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A new article from BusinessGreen highlights that the national smart meter network grew by more than 6.3 million meters in 2022, reflecting an increase of 37 per cent and taking the total number of installed devices to 24 million. The Data Communications Company (DCC) said "Insights provided by electricity-use data can help empower the grid to do more with less while also helping to support fuel poor households". As of 3 January 2023, the DCC now have 14 million second-generation meters connected, with 9.7 million first-generation meters also migrating onto the network. Read more here.
National Grid ESO confirmed that the wind generation record was broken for the third time in 2022. As reported on Twitter, two new records were recorded in the UK on Friday 30th December 2022. As a result, 87.2% of the electricity generated was from zero-carbon sources due to “windy weather and low electricity use”. These favorable conditions for wind energy generation – offshore and onshore – led to the record for the percentage of zero-carbon electricity generated on the day to be broken. Read more here.
According to Energy News Live, Britain saw its 1 millionth plug-in electric car registered last month (September 2022). Kim Royds, EV Director at British Gas, said: “The continued uptake of EVs is dependent on government and policymakers ensuring the rollout of the charging network is done properly. “This means focusing on accessibility, convenience for users, and ensuring the latest technology – including super-fast chargers – is put in place to build a network fit for future purpose.” Read more here.
A new article from Edie highlights the rapid growth of UK’s energy flexibility markets and the involvement of the Energy Network Association (ENA). The ENA is consulting on new measures to further simplify and standardize the energy flexibility markets to encourage “continued growth and development”. Click here to read more.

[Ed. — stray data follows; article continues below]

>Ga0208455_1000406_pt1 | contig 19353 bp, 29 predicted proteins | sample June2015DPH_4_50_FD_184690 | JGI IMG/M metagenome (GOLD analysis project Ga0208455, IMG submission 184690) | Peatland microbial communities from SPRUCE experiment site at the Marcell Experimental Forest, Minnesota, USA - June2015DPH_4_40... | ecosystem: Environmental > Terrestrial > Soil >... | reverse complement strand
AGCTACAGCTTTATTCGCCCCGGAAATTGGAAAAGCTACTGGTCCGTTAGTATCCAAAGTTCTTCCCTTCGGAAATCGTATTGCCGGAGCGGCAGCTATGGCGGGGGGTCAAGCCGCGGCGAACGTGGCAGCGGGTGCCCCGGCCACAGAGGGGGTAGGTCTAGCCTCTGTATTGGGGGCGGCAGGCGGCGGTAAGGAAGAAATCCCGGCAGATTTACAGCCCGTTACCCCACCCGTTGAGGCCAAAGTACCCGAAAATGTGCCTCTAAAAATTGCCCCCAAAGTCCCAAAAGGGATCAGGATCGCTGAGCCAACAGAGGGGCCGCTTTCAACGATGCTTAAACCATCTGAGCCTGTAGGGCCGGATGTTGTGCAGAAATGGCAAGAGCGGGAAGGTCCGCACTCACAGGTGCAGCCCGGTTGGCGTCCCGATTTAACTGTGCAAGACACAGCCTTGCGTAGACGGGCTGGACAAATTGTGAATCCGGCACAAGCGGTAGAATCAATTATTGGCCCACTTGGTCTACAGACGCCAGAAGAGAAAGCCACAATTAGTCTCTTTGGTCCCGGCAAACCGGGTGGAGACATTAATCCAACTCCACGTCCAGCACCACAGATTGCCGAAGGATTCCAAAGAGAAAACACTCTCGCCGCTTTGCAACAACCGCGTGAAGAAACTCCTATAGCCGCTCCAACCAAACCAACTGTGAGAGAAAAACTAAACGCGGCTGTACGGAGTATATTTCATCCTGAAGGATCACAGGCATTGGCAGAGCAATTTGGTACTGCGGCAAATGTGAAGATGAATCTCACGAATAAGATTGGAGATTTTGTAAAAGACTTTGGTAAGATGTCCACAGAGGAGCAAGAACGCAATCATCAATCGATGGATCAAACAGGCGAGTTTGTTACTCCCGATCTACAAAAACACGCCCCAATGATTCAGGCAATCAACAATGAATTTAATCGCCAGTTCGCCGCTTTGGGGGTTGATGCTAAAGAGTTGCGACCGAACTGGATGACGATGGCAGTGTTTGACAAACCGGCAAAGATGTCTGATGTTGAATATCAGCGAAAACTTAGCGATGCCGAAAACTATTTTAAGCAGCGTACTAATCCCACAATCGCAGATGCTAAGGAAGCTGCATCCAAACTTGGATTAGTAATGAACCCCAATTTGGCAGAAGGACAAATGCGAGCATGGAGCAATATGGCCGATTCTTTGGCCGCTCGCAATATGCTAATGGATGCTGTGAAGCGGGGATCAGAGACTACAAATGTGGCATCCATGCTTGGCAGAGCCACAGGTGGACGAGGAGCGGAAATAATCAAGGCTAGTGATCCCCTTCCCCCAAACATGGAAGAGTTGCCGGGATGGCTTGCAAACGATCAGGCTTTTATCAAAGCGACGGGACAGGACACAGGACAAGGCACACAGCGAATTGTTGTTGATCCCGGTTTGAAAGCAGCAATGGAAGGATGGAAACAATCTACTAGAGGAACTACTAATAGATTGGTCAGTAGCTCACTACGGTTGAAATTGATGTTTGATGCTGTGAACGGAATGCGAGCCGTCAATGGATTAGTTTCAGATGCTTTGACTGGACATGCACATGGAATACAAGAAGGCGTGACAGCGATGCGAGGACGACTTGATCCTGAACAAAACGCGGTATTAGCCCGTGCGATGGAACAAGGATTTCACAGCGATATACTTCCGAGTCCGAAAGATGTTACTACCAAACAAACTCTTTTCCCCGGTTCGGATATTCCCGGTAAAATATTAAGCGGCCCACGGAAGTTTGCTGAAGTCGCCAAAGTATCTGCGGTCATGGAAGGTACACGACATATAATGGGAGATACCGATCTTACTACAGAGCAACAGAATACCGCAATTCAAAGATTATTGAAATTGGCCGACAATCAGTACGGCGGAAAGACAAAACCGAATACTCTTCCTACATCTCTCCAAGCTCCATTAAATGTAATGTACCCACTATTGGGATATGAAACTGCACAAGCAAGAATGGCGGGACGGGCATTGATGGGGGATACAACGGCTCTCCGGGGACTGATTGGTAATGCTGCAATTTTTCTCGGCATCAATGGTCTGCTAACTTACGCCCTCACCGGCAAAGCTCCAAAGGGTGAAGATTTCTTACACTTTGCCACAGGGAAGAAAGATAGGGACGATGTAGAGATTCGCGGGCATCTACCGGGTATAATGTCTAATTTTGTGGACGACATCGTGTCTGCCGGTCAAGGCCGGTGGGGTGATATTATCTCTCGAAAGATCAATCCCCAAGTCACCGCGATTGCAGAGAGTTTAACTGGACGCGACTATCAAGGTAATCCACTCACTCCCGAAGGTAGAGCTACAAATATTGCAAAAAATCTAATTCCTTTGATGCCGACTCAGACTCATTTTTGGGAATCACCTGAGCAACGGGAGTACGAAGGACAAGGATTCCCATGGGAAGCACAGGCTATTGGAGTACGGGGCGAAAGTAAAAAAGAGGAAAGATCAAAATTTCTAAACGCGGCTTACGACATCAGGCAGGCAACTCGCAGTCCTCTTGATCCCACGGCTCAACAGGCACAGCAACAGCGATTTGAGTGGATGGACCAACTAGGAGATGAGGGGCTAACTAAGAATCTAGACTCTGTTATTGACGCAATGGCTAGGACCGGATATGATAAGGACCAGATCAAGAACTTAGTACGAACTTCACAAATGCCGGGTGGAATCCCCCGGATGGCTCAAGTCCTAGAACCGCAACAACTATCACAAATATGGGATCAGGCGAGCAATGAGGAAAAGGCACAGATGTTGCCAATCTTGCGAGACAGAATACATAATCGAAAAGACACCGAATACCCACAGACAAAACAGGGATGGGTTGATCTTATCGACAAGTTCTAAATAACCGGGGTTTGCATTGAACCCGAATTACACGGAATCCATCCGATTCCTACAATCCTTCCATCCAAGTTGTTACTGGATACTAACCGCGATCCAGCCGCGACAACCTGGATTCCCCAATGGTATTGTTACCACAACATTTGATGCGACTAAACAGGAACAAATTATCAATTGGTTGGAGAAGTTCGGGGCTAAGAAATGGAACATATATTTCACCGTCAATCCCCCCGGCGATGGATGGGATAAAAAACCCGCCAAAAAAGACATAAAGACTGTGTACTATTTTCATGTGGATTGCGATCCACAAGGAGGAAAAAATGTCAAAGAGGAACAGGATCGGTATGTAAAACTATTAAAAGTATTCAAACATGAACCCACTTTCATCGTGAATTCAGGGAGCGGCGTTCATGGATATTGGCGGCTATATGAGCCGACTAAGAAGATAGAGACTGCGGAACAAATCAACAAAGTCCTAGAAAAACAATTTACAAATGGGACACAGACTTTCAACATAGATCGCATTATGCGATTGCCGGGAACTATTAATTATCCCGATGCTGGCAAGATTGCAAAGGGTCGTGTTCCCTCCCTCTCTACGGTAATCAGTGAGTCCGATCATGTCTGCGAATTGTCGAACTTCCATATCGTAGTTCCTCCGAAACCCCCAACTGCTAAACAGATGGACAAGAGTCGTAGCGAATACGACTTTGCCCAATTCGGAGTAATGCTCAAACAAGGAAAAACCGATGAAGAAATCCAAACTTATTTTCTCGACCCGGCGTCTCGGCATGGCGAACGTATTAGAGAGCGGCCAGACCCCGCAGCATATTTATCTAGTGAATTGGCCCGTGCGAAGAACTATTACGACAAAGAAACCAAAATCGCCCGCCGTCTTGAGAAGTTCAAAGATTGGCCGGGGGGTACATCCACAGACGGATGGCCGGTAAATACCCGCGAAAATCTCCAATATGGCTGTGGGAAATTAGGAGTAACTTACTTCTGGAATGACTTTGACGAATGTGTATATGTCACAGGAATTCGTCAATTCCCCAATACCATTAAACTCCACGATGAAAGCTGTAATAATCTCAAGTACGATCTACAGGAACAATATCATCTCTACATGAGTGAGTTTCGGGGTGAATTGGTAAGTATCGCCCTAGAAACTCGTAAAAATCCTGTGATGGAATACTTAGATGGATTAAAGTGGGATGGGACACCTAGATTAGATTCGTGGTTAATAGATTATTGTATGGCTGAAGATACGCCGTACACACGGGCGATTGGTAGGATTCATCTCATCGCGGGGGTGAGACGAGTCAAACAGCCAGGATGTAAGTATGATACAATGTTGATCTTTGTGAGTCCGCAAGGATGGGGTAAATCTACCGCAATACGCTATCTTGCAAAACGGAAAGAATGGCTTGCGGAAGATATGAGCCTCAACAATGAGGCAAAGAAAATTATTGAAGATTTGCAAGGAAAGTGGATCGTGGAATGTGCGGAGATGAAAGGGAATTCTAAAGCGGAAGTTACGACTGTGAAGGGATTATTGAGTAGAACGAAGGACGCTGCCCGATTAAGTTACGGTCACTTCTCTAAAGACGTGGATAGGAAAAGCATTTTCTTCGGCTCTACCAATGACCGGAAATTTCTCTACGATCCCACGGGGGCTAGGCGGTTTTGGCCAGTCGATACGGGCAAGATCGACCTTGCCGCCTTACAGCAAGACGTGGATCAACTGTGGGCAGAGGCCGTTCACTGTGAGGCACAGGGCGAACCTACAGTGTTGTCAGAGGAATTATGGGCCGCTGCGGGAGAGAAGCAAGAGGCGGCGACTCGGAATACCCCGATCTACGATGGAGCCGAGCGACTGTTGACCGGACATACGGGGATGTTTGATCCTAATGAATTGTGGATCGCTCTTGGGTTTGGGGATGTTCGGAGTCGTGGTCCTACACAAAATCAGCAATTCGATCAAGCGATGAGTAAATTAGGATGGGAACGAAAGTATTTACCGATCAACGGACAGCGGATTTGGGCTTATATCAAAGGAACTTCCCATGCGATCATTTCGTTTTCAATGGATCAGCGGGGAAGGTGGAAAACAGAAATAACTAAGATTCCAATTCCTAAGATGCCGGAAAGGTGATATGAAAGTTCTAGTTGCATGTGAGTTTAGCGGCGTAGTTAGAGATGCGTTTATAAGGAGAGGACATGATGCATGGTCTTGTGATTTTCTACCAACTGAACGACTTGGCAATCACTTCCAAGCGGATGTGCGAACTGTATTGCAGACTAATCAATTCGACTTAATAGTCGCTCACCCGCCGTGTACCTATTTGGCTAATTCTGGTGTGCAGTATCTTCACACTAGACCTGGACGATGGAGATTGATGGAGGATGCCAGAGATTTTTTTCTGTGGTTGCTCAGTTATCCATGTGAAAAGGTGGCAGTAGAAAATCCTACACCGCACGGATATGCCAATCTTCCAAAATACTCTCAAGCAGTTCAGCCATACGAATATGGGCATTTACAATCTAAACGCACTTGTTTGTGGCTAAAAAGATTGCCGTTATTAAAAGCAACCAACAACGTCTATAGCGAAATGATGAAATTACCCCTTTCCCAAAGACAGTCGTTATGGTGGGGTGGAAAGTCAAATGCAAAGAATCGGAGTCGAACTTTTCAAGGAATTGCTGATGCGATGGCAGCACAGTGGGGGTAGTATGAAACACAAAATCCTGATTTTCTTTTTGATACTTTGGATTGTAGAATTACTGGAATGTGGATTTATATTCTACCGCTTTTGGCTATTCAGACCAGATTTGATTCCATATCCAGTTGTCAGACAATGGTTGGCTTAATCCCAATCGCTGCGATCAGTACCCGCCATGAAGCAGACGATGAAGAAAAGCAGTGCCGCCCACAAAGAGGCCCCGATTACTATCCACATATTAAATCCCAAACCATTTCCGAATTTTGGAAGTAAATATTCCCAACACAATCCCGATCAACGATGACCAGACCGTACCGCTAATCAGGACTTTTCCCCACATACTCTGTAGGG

As of 1 July, the number of EV chargers in the UK has risen above 32,011. This is up 6%, or 1,721 chargepoints, from April, according to a recent Current+ article. Click here to read more.
Over one million smart meters have been installed in GB in 2022 at a total of 1.18 million, according to ElectraLink. A recent article on Current+ highlights this achievement. Click here to read more.
An article written by Energy Live News says 61 schools across the UK will receive £1 billion in Government investment to rebuild school buildings with net zero carbon operations. Education Secretary James Cleverly said: “Our School Rebuilding Programme is already making a difference to the lives of pupils and their teachers".
A Federal Energy Regulatory Commission (FERC) proceeding that occurred in February revealed two important things about the US's accelerating energy transition. The first concern being the rising penetrations of variable and distributed generation make reliability a growing concern for regional market operators governed by FERC. Secondly, there seems to be no simple solution to affordably meet the diverse needs of solar-rich California. To read more, click here.